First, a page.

With still about a week left to go, Hudway’s Kickstarter campaign, which began last Wednesday for its augmented reality vehicle accessory, already has over 6,500 backers pledging more than $450,000—several times its initial $100,000 goal. According to its Kickstarter page, Hudway made the vehicle accessory, which turns your smartphone into a head-up display (HUD) for any car, “because we’re tired of waiting for others,” likely alluding to future endeavors by other automotive or tech companies like AR Driving Goggles from Mini, an AR system from Facebook, or an AR eyeglass-like device from the Google-backed startup MagicLeap. The success of the campaign suggests consumers are excited for this particular application of augmented reality. But even though the arrival of this once futuristic technology may be right around the corner, the necessary changes to the legal landscape that will allow and integrate the technology look a bit farther back in the rearview mirror.
Although most of the focus on distracted driving laws involves hand operation of smartphones while driving (e.g., texting and driving), atraffic citation for wearing Google Glass while driving caused a bit of stir in the tech world in late 2013. Unbeknownst to many consumers, a number of states have laws prohibiting the use of electronic visual displays unless the use falls under certain exceptions, regardless of whether the use is hand-operated.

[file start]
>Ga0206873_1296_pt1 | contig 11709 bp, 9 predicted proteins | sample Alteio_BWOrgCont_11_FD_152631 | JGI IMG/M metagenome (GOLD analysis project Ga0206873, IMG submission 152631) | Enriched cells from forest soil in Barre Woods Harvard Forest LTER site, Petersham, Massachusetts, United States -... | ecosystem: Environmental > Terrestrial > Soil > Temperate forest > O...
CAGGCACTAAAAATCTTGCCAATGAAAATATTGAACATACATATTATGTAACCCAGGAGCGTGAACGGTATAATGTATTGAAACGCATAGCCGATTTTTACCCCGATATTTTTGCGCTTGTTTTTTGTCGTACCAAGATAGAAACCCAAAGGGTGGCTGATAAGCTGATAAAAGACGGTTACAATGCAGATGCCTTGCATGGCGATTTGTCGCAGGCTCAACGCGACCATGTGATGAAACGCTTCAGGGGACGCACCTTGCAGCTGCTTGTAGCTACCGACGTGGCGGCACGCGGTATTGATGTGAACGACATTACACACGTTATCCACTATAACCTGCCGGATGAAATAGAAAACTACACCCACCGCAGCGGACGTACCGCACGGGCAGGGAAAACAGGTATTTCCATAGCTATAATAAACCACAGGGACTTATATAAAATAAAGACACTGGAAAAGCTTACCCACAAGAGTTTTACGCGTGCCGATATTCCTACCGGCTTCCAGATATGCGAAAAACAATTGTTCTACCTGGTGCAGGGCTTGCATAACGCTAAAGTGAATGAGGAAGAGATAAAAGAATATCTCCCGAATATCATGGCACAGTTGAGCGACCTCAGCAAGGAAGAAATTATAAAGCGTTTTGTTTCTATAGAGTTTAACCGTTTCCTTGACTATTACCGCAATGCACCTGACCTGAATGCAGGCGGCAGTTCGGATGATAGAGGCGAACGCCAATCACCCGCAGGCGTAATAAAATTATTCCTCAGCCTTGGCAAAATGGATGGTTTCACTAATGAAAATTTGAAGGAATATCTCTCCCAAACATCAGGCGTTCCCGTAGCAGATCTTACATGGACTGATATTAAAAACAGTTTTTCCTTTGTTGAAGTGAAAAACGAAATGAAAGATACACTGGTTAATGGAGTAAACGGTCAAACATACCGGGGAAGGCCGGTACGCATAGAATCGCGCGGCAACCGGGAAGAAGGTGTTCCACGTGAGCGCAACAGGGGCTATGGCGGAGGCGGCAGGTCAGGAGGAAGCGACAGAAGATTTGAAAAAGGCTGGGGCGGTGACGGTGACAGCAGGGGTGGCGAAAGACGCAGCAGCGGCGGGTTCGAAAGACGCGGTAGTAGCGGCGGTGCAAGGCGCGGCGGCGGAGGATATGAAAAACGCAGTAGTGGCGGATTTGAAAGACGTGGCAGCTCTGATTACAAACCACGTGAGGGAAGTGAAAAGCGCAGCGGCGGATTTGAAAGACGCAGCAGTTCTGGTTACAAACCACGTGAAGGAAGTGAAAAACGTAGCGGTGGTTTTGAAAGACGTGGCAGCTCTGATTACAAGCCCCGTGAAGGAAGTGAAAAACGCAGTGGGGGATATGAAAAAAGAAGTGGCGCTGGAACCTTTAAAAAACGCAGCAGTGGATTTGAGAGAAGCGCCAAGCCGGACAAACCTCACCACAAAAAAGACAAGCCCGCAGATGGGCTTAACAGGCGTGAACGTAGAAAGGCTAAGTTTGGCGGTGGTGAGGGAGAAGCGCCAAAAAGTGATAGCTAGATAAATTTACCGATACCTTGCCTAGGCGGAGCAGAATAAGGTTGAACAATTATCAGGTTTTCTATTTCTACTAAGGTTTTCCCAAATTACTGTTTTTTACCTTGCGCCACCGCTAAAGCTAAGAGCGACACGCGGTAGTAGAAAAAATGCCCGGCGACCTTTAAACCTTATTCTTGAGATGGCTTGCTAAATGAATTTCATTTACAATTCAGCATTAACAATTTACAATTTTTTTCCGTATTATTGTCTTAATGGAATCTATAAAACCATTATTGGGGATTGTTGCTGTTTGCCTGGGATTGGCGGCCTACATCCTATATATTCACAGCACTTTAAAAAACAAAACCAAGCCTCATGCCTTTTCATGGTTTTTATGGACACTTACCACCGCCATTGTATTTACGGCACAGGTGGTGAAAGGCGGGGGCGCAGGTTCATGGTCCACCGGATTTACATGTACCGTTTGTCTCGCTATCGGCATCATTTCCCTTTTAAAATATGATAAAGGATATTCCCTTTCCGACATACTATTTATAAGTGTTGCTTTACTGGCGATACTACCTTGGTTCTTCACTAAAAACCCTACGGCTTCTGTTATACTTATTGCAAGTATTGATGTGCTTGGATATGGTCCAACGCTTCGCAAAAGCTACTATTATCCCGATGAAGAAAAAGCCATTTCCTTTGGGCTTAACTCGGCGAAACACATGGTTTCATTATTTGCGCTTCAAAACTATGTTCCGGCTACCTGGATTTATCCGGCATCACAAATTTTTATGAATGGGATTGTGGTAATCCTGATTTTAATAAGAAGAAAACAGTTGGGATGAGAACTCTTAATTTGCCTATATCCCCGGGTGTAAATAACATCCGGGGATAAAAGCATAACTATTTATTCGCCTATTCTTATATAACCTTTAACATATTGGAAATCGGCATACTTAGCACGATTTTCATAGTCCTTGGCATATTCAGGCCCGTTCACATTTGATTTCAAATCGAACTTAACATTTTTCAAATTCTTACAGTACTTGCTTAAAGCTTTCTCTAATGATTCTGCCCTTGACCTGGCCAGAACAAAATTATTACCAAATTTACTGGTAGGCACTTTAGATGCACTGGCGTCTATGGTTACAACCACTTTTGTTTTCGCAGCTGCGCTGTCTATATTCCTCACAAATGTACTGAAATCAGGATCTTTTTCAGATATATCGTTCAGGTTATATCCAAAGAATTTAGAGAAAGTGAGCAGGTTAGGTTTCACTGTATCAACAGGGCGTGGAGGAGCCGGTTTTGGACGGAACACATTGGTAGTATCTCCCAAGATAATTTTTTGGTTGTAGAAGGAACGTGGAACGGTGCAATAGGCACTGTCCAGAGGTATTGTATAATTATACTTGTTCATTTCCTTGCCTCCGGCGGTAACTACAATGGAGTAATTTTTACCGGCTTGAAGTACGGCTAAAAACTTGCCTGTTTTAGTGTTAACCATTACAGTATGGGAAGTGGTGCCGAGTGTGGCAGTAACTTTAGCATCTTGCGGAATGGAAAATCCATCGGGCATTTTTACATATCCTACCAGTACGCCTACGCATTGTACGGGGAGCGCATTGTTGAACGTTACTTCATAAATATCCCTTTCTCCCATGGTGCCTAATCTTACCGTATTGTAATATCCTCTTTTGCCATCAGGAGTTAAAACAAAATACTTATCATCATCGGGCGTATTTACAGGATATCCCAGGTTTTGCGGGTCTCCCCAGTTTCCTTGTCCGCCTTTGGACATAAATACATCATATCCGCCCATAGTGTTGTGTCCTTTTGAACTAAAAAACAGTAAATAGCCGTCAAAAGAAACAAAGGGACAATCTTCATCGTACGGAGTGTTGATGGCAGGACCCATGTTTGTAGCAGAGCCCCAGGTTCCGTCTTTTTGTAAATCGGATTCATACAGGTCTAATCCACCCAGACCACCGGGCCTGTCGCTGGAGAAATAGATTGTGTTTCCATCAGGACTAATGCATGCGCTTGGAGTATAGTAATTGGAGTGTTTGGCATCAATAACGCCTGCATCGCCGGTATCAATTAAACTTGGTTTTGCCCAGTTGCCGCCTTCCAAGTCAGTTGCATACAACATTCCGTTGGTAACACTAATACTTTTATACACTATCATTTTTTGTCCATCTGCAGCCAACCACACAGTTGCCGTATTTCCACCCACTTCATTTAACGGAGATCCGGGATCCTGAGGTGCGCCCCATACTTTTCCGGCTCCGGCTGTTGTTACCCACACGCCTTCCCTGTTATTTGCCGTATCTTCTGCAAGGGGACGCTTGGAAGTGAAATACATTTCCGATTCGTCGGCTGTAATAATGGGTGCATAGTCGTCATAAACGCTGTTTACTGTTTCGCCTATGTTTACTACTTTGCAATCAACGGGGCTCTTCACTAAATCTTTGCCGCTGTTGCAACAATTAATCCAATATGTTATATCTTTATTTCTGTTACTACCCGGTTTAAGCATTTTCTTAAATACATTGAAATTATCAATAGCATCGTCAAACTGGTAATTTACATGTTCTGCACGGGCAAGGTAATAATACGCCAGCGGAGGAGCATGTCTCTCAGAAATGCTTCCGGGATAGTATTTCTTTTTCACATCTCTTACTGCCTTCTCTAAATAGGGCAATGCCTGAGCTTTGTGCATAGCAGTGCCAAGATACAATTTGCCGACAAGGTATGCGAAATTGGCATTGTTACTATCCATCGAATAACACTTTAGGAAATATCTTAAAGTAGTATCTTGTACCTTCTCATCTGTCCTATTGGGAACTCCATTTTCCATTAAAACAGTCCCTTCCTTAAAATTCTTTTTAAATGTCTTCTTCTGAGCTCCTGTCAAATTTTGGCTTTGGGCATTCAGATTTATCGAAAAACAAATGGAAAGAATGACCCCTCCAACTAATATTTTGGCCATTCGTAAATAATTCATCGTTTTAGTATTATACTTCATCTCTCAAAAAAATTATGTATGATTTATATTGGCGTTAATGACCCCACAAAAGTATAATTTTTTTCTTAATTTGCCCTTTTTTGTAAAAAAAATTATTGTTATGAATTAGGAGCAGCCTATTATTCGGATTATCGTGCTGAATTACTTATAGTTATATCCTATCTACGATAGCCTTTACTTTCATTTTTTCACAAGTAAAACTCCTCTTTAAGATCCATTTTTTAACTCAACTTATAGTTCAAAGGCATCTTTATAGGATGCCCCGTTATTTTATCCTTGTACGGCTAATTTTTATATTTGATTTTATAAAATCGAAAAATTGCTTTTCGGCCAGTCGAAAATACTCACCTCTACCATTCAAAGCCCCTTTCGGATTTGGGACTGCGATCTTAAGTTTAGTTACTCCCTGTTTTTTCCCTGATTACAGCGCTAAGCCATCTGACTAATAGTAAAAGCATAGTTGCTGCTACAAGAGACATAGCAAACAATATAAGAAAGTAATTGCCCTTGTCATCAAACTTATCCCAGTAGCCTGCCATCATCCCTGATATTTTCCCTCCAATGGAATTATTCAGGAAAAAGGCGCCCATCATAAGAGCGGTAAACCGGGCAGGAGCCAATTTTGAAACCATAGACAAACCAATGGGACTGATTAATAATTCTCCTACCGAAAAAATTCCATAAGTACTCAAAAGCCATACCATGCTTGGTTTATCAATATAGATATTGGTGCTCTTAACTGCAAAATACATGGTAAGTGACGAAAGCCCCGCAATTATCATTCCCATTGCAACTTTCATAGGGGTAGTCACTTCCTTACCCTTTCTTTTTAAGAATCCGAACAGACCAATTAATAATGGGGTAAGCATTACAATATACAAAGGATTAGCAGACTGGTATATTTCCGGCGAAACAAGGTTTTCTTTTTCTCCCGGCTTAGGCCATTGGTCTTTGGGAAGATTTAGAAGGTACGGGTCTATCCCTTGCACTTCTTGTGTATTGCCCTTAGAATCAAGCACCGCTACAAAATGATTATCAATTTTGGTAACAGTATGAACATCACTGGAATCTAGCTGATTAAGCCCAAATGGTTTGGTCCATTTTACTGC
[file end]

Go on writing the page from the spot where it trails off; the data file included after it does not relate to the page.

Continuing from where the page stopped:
In the Google Glass case, the officer cited the driver pursuant to California’s Vehicle Code Section 27602, which prohibits a driver from having an electronic display operating when it is visible to the driver, except under certain circumstances. For example, the foregoing prohibition does not apply if the electronic display is (1) a vehicle information display; (2) a global positioning display; (3) a mapping display; or (4) a visual display used to enhance or supplement the driver’s view forward, behind, or to the sides of a motor vehicle for the purpose of maneuvering the vehicle.
The Google Glass case was ultimately dismissed due to lack of evidence that the driver’s Google Glass was turned on when the officer pulled the driver over. Nonetheless, this incident foreshadows the legal issues both companies and customers may face as the automotive industry (as well as others) adopts AR technology and offers it to the masses for navigation or other related purposes.
When it comes to AR technology in vehicles (and elsewhere), the founders of Hudway are hardly the only ones “tired of waiting.” But the paving of legal in-roads takes time, and navigating new construction is never simple.